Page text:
It’s no secret that plastic surgery is incredibly common in South Korea. One in five South Korean women undergoes some kind of cosmetic procedure in her lifetime, and blogs like Korean Plastic Surgery chronicle the intense surgeries purchased by many women to fit a certain narrow ideal of beauty.
Hence, it comes as no surprise that the contestants in the Miss Korea pageant, an assortment of those considered “most beautiful” by society, would have eerily similar features, as a Reddit user living in Seoul pointed out in a post titled, “Korea’s plastic surgery mayhem is finally converging on the same face. Here are the miss korea 2013 contestants.”
Indeed, the contestants do look pretty similar, a point someone hammered home by making a GIF of them. Light skin, thin noses, big eyes, and pointy chins reign supreme:
Writes the Reddit user:
“Most korean women dont look like those women. Not anywhere near actually. Most dont have the money to fund their body dysmorphia. Some actually have self esteem. Without the plastic surgery, korean women are very diverse looking and easily can be told apart. The surgery takes away their individuality and uniqueness and its sad….
Most are beautiful without it but telling them that their korean ethnic features are infact lovely is as effective as screaming at a brick wall. They wont believe you because theyve been brainwashed to think westernization of their features is superior, i dont think they want to look white, but a mix of white and asian and definitely less Korean…
…Koreans are lovely but this part of the culture is just sad imo because no one ever addresses WHY they feel the need to follow a very narrow beauty standard that can only be achieved through invasive surgery. Especially when theyre beautiful naturally. Sigh.”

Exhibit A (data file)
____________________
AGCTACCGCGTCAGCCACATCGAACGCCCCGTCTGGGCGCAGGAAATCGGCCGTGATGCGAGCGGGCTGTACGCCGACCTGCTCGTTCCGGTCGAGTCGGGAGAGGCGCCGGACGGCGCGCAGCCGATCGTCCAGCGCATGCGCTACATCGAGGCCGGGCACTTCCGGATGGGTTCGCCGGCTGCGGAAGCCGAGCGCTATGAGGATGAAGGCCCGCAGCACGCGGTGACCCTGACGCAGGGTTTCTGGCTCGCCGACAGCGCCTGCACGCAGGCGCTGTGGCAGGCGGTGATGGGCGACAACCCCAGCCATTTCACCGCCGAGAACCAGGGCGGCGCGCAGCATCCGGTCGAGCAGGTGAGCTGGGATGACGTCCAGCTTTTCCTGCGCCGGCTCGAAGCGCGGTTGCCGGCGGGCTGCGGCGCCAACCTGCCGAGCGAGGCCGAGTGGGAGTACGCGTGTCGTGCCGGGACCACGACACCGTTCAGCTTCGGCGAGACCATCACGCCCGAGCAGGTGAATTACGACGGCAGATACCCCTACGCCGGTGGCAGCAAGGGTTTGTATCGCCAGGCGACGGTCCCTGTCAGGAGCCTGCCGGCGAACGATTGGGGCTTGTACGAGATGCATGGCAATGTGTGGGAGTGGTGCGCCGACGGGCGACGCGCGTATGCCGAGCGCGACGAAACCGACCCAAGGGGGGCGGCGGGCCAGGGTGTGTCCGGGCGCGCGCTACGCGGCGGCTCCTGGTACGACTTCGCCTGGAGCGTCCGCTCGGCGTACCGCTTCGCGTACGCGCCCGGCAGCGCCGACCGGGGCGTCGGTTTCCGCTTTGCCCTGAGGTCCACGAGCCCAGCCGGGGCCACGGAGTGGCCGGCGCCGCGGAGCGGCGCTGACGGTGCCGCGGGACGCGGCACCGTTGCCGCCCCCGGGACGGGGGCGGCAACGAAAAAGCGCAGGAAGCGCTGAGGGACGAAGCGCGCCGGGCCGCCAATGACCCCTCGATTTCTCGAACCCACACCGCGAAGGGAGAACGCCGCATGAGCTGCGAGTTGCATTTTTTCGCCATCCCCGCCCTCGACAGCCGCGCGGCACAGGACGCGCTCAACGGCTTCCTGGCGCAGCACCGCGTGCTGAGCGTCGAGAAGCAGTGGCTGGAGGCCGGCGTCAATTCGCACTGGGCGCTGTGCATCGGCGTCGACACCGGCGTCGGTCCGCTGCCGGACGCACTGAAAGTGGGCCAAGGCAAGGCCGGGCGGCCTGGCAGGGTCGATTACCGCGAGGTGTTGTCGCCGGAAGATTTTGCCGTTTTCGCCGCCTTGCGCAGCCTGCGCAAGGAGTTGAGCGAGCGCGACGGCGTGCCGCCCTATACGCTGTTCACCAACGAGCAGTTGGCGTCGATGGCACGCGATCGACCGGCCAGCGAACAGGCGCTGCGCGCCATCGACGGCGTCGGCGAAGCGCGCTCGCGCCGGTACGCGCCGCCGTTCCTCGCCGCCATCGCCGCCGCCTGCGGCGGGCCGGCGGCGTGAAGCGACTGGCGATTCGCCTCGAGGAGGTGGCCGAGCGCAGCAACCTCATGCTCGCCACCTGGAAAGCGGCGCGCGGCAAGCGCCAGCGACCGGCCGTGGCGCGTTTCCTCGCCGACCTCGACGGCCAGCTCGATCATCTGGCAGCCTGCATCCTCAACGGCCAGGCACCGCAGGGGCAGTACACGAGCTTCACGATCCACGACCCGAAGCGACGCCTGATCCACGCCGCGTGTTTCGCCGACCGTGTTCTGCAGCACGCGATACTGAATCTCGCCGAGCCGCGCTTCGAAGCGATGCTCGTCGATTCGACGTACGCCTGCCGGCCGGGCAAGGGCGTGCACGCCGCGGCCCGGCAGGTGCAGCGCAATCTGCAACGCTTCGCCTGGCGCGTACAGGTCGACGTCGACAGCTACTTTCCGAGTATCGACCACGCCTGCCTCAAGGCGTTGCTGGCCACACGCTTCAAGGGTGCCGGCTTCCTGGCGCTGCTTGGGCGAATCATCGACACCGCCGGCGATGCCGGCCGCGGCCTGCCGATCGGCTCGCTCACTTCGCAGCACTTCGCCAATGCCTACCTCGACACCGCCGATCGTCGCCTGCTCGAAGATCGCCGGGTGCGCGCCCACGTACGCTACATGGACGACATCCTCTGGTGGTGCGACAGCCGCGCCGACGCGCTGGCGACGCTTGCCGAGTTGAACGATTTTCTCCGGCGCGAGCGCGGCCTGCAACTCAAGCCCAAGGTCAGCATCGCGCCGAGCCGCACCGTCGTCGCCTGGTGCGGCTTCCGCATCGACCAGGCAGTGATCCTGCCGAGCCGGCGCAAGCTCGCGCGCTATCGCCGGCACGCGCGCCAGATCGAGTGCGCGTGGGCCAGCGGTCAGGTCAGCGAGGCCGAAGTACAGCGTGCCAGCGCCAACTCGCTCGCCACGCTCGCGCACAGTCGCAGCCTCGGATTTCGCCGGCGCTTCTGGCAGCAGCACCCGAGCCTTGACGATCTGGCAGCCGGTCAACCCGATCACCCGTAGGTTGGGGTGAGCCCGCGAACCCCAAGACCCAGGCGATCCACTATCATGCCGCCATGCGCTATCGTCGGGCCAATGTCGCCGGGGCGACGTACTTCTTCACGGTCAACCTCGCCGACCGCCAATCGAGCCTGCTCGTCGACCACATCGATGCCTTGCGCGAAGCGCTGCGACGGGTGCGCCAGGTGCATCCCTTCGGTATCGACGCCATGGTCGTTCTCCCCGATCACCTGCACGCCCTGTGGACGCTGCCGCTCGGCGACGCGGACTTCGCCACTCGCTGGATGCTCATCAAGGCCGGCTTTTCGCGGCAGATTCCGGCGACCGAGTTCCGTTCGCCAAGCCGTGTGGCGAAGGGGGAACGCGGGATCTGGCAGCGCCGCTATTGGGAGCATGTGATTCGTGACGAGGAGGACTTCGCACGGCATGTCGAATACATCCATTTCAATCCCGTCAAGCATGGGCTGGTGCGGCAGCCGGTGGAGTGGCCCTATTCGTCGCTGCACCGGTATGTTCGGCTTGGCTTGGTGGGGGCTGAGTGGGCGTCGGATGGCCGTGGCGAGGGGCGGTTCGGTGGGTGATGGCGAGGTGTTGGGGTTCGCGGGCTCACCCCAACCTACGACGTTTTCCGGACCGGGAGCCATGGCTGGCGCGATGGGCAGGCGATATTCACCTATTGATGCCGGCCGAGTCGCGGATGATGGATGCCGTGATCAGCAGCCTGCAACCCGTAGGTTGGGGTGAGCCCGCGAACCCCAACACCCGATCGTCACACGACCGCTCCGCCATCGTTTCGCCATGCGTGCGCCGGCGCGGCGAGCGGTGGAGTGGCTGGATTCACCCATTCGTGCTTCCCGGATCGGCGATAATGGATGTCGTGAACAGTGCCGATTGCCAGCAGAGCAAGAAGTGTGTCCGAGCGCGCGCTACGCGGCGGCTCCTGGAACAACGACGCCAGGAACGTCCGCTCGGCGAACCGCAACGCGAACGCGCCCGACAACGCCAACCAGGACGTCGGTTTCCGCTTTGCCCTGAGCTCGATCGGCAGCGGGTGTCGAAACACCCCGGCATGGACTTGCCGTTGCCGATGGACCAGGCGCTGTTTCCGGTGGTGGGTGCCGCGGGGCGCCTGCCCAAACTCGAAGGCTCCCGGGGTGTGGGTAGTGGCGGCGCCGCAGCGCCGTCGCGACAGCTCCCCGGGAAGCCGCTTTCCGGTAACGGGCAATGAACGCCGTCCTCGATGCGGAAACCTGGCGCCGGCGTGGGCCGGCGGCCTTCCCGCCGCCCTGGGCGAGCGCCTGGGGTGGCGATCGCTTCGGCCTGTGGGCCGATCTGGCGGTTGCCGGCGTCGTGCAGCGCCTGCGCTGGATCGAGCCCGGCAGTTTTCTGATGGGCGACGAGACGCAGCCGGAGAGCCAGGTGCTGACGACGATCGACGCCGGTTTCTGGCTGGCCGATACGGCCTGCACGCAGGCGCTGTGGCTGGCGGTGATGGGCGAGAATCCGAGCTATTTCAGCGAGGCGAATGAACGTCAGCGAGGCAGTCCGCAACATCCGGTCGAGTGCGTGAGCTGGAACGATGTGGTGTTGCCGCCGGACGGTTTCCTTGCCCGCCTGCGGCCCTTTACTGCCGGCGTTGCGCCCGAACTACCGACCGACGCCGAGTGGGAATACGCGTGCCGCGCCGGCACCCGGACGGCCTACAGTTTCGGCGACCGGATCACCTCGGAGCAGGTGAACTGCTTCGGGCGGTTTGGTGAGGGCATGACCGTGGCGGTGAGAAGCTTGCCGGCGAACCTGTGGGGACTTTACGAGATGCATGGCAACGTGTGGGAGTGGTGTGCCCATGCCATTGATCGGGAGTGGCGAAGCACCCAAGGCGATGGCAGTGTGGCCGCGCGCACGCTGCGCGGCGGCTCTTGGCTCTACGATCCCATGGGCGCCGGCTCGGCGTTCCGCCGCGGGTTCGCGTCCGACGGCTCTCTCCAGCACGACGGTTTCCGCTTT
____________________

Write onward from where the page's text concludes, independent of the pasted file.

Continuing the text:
First, I want to correct the supposition that these women are trying to look Caucasian; while it’s easy to look at them and see similarities between their ideal features and those of white people, various commenters on my last post schooled me on the fact that Korea has had these standards of beauty since before they had any contact with white people. So basically, they didn’t need any help coming up with standards of beauty as messed up and narrow as our own.
And I don’t want to assume they’ve all had plastic surgery, although it’s likely that many of them have. (If one in five Korean women gets it, I think the proportion among beauty pageant constants is probably much higher.) It could also be Photoshop and makeup.
I also don’t want to be a cultural imperialist here; as another Reddit user pointed out, Miss USA contestants look eerily similar as well:
Here’s the thing: In any society where women are told that a certain type of look is more desirable than any other, a certain percentage of them are going to try to attain that look. Especially those participating in a looks-based contest like, say, a beauty pageant. And, as technology advances, it’s only logical that they are going to use whatever means necessary (makeup, surgery, probably some Photoshop) to attain that look. So really, nothing about any of these photos should be shocking.
I do think the original Redditor judges the women a little harshly for getting plastic surgery, as if better self-esteem, independent of societal standards, is something you can just snap your fingers and achieve. And it’s obviously someone’s choice whether to shave the bones in their skull or not. (Thanks, science.) But I do wish everyone, Korean, American, and other, was willing to think about trends from a systemic perspective, and at least question for a moment or two why we privilege one nose over another (hint: it’s arbitrary! there is no Platonic essence of noseness out there that you are tapping into!) when deciding just how far they are willing to go to look a certain way. It’s a balance we all have to strike for ourselves. And hey, let’s look on the bright side: the majority of Korean and American women still have not had plastic surgery.